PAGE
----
Here’s how I felt about the election that just went down:
Fuck the vote. Riot.
Here’s one reason why – Obama’s Veterans Day speech where he played up the fact that the United States is no longer occupying Iraq:
“This is the first Veterans Day in a decade in which there are no American troops fighting and dying in Iraq. (Applause.) Thirty-three thousand of our troops have now returned from Afghanistan, and the transition there is underway. After a decade of war, our heroes are coming home. And over the next few years, more than a million service members will transition back to civilian life. They’ll take off their uniforms and take on a new and lasting role. They will be veterans.”
Which means they’ll probably be handicapped, or worse – have Post-Traumatic Stress Disorder (PTSD) and trouble adjusting to civilian life – like those who have committed suicide in large numbers.
Obama has been portrayed as an anti-war candidate and politician in the past, and in the case of the Iraq occupation, there’s some truth in that assertion. The then-Illinois Senator joined with other members of Congress on Sept. 26, 2002 urging Bush not to invade. On Oct. 3, he addressed an anti-war rally the day after Congress authorized the invasion. And, on March 17, 2003, he addressed another anti-war rally two days before the actual invasion.
So when he declared that no more American troops were fighting and dying in Iraq, it appears he’s been consistent all along, right?
Wrong. If Obama had his way, we would still have American troops in Iraq.
The reason for the military withdrawal at the end of 2011 was due to a deal negotiated and agreed by the Bush administration called the Status Of Forces Agreement, or SOFA. The Obama administration was so sure Iraqi leaders would agree to the U.S. staying longer that Leon Panetta assumed they did, only to be contradicted by the Iraqi Foreign Minister:
“Defense Secretary Leon Panetta said Iraq’s government has agreed to extend the U.S. military presence in the country beyond 2011 — but Iraq quickly rejected the claim.
The word from Panetta, during an interview with Stars & Stripes, was the first official indication that any of the 46,000 American troops will remain in Iraq beyond the country’s Dec. 31 deadline for U.S. forces to leave. The U.S. and Iraq reached a security agreement in 2008 that the entire American military would be out of the country by the end of 2011.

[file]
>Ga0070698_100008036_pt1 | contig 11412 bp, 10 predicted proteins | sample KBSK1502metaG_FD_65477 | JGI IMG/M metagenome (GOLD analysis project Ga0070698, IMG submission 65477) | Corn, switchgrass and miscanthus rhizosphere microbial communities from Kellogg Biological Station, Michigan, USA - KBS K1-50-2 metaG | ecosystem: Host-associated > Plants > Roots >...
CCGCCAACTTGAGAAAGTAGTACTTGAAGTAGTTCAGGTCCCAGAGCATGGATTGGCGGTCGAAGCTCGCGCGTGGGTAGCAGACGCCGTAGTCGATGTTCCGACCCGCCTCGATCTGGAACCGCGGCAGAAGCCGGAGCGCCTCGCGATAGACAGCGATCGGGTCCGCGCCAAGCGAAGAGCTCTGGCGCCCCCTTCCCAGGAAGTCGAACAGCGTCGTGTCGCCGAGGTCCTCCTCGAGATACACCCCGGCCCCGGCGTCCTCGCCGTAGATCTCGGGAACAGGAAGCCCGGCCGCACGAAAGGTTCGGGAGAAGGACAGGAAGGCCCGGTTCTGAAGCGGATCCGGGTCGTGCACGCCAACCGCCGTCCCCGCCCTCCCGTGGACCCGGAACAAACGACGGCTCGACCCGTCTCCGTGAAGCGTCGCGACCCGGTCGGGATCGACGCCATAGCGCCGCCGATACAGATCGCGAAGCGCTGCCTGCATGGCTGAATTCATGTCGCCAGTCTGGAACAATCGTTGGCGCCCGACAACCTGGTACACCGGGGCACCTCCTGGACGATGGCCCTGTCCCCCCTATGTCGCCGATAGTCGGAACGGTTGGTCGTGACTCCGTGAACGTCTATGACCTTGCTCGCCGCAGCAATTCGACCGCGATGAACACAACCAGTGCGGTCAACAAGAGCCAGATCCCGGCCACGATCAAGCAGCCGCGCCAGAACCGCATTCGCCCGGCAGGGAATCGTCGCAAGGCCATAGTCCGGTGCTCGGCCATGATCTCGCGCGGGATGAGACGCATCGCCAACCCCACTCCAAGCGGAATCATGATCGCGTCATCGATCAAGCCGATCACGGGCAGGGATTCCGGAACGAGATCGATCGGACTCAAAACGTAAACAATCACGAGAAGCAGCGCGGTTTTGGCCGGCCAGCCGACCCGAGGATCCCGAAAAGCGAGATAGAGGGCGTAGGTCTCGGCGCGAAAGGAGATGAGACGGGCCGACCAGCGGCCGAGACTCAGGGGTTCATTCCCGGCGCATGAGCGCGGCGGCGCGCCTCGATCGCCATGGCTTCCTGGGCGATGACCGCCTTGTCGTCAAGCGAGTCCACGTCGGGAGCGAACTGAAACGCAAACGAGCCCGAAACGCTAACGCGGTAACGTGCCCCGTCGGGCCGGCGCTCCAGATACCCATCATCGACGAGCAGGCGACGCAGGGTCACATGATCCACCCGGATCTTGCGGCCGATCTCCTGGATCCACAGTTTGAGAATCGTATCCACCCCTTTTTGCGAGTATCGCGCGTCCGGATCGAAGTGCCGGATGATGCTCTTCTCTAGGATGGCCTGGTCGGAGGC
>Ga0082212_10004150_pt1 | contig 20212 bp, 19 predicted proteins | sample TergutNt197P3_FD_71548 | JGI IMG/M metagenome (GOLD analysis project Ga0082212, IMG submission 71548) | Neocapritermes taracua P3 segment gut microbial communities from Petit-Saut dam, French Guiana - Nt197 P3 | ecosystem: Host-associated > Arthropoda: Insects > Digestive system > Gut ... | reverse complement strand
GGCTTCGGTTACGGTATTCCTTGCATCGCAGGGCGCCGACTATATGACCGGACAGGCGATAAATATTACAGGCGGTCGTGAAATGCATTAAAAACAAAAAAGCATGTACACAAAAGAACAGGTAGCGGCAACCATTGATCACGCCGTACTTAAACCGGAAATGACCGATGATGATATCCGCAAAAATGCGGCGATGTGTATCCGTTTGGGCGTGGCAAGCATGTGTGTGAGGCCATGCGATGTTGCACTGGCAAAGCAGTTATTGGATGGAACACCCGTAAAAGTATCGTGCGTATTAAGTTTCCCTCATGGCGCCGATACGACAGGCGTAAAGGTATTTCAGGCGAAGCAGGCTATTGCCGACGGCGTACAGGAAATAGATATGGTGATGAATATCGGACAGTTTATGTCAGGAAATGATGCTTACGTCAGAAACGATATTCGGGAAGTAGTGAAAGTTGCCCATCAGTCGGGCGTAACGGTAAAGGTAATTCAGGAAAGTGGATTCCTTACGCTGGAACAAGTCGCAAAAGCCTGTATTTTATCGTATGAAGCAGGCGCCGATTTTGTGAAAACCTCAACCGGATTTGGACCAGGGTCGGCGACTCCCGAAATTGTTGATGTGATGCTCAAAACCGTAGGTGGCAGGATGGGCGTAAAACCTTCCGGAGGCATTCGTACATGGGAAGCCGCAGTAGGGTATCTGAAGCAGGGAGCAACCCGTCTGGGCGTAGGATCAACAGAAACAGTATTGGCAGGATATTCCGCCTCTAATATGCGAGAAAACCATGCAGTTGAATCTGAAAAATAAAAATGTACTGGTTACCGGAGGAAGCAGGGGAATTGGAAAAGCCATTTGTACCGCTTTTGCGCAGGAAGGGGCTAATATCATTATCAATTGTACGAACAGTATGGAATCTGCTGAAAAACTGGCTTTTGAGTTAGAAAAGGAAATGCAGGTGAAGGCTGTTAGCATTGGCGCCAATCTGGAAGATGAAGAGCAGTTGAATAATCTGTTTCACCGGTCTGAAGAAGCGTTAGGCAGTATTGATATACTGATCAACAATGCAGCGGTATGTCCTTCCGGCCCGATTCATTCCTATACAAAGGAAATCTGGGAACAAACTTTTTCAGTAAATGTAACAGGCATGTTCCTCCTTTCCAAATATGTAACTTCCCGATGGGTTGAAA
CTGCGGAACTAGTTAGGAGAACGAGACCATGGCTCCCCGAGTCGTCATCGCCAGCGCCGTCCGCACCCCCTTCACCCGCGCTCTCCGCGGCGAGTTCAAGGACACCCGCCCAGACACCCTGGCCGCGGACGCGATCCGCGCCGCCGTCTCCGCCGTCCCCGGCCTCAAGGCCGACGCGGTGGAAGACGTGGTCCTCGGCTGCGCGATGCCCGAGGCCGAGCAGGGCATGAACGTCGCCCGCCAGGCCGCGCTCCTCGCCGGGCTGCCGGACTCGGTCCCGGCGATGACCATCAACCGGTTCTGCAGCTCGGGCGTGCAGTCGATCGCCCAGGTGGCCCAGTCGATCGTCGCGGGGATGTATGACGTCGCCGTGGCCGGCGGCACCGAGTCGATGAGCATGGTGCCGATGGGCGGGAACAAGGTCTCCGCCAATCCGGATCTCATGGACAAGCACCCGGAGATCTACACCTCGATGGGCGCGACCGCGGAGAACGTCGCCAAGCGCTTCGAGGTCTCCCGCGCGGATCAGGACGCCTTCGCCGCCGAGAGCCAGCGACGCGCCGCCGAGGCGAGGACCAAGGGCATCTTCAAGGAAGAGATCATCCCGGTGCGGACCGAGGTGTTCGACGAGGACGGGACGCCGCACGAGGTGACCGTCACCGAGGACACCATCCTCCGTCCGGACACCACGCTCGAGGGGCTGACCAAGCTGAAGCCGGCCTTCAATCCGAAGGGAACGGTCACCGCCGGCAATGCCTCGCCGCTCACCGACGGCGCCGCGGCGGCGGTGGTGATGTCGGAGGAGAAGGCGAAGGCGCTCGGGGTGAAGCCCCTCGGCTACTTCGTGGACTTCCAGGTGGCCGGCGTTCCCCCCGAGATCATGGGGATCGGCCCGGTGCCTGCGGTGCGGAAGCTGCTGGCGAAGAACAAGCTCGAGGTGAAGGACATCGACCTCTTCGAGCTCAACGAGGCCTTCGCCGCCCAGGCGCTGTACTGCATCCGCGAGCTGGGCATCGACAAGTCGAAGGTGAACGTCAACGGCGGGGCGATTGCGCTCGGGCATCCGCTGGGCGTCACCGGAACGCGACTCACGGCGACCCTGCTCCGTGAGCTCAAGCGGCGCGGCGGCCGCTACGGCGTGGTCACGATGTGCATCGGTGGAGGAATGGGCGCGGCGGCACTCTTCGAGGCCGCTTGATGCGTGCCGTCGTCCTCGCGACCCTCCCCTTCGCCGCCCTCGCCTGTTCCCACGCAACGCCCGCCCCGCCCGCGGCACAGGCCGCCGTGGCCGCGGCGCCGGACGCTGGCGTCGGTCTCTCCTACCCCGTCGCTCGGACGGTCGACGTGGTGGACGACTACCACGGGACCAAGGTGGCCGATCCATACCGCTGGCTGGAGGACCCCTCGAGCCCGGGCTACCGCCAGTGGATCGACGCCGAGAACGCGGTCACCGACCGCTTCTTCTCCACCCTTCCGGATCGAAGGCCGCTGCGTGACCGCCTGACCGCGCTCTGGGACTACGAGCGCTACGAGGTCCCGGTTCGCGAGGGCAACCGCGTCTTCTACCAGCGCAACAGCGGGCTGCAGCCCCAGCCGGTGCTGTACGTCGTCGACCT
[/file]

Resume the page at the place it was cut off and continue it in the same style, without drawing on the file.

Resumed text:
‘My view is that they finally did say, ‘Yes,’’ Panetta told the military’s official newspaper. He told the paper he urged the Iraqis six weeks ago to ‘damn it, make a decision’ about allowing U.S. troops to remain in the country into 2012.
But shortly after Panetta’s interview hit the Internet, a spokesman for Iraqi Prime Minister Nouri al-Maliki told Agence-France Presse that no deal is in place.
‘We have not yet agreed on the issue of keeping training forces,’ spokesman Ali Mussawi said. ‘The negotiations are ongoing, and these negotiations have not been finalized.’
Panetta said the Pentagon has already begun planning for the continued presence in Iraq.”
The main sticking point was legal immunity for the few thousand American troops the Obama administration wanted left behind. The Iraqis refused:
“The Status of Forces Agreement between the United States and Iraq expires at the end of the year. Officials had been discussing the possibility of maintaining several thousand U.S. troops to train Iraqi security forces, and the Iraqis wanted troops to stay but would not give them immunity, a key demand of the administration.
‘This deal was cut by the Bush administration, the agreement was always that at end of the year we would leave, but the Iraqis wanted additional troops to stay,’ an administration official said. ‘We said here are the conditions, including immunities. But the Iraqis because of a variety of reasons wanted the troops and didn’t want to give immunity.'”
Hmmm, I wonder why they didn’t want to grant American forces immunity? What could it possibly be?
Whatever the reason was, Obama didn’t get his way but he did put his best spin on it and portrayed it as fulfilling a campaign promise as the allegedly anti-war candidate progressives fawned over in 2008. Yet as the National Journal put it:
“President Obama’s speech formally declaring that the last 43,000 U.S. troops will leave Iraq by the end of the year was designed to mask an unpleasant truth: The troops aren’t being withdrawn because the U.S. wants them out. They’re leaving because the Iraqi government refused to let them stay.”
That’s why there are no American troops fighting and dying in Iraq today. If there was an anti-occupation movement outside of the system and in the streets instead of a bunch of “progressives” worrying over whether the people they elect will actually live up to their promises this time – then there wouldn’t be any Americans fighting and dying anywhere in the first place.